Legendary Masyaf Castle, The Seat of The Assassins

The fortress of Masyaf in Syria will be known to fans of the blockbuster computer game series Assassin’s Creed. The castle of Masyaf was the headquarters of the infamous Assassins in the series, and this is not fiction – Masyaf was once home to the greatly feared ancient order of assassins.

A man named Hassan-i Sabbah founded an order of Nizari Ismailies in Persia and Syria in the late 11th century. These were the infamous Hashshashins, who took several mountain castles and posed a danger to Sunni Seljuk power in Persia. Perhaps the Hashshashin, from whence the term “assassins” originates, were most famed for the method by which they dispatched their opponents — through extraordinarily skillful assassinations.

According to archaeological evidence, the castle of Masyaf was erected during the Byzantine period, on top of a natural limestone hill that rose above the surrounding plain and settlement. This provided the castle with a strategic perch from which its inhabitants could monitor and govern the region. The Assassins originally seized the fortress in 1141, when they conquered it from the Sanqur, who held it for the Banu Munqidh of Shayzar, one of the region’s small Islamic kingdoms in the 12th century A.D.

Masyaf’s castle as it exists now.

The Assassins were well-known across the region for the speed with which they dispatched their foes. This gave them a level of political authority that several of the Middle East’s larger nations did not approve of. As a result, Masyaf became a target for those courageous enough to try to break the Assassins’ control. This endeavor was conducted by none other than Saladin, the first Sultan of Egypt and Syria and the founder of the Ayyubid dynasty.

Saladin’s siege of the fortress in 1176 A.D., on the other hand, failed. An Assassin managed to penetrate Saladin’s tent as he was sleeping beneath Masyaf, according to folklore. As he was exiting the tent, Saladin awakened to catch a sight of this apparition. On the side of Saladin’s bed, there was a poisoned cake or hot scones with a poisoned blade. This pastry was accompanied by a message telling Saladin that if he would not retire, he would be slain. Saladin opted to make peace with the Assassins out of fear for his life.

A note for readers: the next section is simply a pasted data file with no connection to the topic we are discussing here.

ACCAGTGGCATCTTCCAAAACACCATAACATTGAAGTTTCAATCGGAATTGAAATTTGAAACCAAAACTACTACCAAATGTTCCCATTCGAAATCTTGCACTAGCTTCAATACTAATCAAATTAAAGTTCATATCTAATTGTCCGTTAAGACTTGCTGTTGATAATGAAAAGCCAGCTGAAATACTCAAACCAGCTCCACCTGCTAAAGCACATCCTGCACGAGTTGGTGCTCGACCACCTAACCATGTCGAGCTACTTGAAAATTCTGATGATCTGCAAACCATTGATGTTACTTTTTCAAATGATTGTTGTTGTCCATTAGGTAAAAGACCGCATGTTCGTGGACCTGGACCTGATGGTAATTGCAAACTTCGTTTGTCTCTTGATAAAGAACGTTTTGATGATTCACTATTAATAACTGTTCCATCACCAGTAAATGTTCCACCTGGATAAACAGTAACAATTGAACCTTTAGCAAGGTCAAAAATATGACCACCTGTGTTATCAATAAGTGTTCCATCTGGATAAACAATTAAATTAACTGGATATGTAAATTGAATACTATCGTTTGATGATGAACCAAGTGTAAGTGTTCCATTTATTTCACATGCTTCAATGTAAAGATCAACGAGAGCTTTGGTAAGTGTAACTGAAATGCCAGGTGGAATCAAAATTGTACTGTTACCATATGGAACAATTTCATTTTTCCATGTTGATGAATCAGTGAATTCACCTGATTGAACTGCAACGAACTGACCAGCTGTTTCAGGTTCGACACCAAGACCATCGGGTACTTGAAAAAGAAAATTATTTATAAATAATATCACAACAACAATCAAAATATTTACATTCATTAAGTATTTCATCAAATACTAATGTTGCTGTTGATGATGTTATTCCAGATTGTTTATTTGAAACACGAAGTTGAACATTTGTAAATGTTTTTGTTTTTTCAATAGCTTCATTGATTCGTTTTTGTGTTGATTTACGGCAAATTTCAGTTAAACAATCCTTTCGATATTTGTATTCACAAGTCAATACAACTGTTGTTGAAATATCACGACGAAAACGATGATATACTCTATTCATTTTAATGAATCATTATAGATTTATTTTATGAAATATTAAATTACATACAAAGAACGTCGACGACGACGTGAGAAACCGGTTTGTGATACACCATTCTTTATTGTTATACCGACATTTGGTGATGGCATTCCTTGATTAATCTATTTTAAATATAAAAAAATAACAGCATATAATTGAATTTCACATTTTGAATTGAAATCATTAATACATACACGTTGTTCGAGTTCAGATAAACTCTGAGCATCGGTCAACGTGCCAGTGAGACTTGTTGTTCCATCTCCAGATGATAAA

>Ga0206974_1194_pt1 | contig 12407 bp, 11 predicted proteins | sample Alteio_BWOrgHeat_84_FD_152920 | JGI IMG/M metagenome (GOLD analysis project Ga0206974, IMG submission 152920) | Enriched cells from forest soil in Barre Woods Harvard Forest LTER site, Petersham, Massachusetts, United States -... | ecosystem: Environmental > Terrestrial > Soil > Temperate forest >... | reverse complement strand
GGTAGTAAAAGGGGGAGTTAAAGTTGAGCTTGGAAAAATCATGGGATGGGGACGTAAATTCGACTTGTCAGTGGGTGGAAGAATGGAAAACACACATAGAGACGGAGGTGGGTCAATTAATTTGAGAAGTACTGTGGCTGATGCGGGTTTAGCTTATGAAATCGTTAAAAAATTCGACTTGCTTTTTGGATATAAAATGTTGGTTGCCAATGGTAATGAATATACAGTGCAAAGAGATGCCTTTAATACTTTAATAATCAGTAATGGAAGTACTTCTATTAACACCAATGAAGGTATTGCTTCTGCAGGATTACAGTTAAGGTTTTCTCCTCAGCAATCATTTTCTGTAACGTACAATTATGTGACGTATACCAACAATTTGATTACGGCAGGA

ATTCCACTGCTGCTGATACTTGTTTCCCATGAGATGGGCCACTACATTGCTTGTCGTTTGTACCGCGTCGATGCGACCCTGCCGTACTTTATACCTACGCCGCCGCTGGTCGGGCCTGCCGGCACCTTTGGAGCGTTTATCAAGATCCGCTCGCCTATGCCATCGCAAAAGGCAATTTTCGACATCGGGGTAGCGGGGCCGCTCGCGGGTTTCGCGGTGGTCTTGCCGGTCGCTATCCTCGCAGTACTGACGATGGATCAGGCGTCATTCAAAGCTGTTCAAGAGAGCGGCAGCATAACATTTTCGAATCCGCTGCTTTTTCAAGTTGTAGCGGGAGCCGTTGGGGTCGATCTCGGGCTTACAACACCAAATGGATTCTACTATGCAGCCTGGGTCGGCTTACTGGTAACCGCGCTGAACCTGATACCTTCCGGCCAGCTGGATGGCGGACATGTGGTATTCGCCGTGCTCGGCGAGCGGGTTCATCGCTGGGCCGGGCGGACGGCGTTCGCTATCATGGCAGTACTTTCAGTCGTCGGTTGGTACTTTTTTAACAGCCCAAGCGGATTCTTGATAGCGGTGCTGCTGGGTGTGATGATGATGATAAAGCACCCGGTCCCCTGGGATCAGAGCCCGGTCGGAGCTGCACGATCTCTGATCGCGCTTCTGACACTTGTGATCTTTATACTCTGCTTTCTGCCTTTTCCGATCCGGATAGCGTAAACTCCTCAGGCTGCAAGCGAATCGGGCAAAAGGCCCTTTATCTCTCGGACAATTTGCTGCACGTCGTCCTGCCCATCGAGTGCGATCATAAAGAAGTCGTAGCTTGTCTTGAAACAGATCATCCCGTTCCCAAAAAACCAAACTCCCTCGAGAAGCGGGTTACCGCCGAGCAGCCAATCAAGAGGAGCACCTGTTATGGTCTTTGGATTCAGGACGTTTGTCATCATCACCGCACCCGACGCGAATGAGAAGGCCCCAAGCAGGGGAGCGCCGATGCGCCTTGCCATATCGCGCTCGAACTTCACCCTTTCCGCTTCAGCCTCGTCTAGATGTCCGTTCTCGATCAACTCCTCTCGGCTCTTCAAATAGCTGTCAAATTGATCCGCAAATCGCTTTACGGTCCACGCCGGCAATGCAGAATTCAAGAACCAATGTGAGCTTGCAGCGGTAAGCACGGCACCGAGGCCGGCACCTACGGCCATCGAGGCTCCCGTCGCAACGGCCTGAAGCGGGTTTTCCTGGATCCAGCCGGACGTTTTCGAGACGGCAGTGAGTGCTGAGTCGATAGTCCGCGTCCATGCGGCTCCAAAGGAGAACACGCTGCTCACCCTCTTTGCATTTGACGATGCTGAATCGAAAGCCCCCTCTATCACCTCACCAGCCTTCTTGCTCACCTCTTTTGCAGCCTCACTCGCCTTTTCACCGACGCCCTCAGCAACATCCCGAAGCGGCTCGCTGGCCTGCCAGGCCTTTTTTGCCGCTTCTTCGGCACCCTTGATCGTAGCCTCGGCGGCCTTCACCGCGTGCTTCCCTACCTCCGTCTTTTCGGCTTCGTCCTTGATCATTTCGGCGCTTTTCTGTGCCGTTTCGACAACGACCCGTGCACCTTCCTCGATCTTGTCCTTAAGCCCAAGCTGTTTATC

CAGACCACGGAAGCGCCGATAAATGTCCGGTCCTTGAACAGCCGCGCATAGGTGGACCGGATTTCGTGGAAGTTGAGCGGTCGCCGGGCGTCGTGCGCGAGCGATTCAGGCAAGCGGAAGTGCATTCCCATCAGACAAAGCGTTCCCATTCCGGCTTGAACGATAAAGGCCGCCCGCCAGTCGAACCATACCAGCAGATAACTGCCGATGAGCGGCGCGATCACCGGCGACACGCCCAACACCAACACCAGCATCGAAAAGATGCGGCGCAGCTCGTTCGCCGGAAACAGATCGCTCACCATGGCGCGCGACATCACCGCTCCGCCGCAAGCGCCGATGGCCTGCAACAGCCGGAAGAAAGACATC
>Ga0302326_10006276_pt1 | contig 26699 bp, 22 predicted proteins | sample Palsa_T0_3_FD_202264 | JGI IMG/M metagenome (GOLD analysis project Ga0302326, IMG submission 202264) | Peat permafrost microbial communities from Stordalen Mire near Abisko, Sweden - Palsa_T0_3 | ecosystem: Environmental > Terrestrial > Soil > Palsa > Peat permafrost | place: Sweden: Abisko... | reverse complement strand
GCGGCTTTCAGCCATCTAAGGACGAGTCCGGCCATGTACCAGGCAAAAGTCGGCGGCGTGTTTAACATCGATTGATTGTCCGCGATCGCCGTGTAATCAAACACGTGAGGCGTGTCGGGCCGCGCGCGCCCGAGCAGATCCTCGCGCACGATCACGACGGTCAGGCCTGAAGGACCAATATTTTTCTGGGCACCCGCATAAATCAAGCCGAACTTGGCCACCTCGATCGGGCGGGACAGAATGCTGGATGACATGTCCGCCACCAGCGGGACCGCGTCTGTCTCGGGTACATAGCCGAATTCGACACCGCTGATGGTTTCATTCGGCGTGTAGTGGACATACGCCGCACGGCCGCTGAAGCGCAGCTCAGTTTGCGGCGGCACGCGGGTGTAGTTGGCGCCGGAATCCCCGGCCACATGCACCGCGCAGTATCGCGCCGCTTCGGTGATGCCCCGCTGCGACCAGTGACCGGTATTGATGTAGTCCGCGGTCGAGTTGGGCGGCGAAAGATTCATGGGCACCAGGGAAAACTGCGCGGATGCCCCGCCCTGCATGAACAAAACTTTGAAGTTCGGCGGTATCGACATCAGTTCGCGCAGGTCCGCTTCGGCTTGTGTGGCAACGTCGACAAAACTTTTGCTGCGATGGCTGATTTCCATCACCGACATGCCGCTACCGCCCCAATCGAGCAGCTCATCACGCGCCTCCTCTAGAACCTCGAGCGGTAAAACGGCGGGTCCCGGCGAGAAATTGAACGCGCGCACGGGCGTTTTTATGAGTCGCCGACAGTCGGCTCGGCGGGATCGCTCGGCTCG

‘Saladin the Great,’ DanarArt’s

Despite this, the Assassins were not unbeatable. Masyaf and three other Assassin fortresses surrendered to the invading Mongols in 1260 A.D. The Mongol success, however, was short-lived, as they were beaten by the Mamelukes in the following year at the Battle of ‘Ayn Jalut. After the Mongols were driven out of Syria, the Assassins regained control of Masyaf. Ten years later, the Mamelukes, led by Sultan Baibars, seized possession of Masyaf. Despite the fact that the Assassins finally disbanded, the castle remained a feature of the terrain.

Masyaf Castle conservation efforts began in 2000. The crumbling structure has been consolidated and restored as a result of this project, which was completed in 2006. Furthermore, it has given us a far greater knowledge of the Assassins throughout their occupation of the fortress. For example, the team revealed a tunnel that is thought to have been a covert escape route. Furthermore, a network of canals constructed to bring rainwater into cisterns beneath the castle was discovered. This demonstrates that the fortress was built to endure extended periods of hostile siege. Nonetheless, the castle has its pleasures, as evidenced by the discovery of a typical bathhouse.

‘Saladin the Great,’ DanarArt’s

It is worth noting that the Masyaf castle does not exist as an isolated point in the landscape, but rather coexists with the nearby historic city of Masyaf. Thus, the conservators, who considered the castle’s urban surroundings, made an attempt to protect and enrich the old city, upgrading markets and pedestrian spaces, and creating more appealing visitor amenities. By implementing these methods, the local community would profit from the tourism sector and would most likely fight to maintain the castle since they have a vested interest in it. As a result of incorporating the local populace, such old sites may be preserved for future generations.

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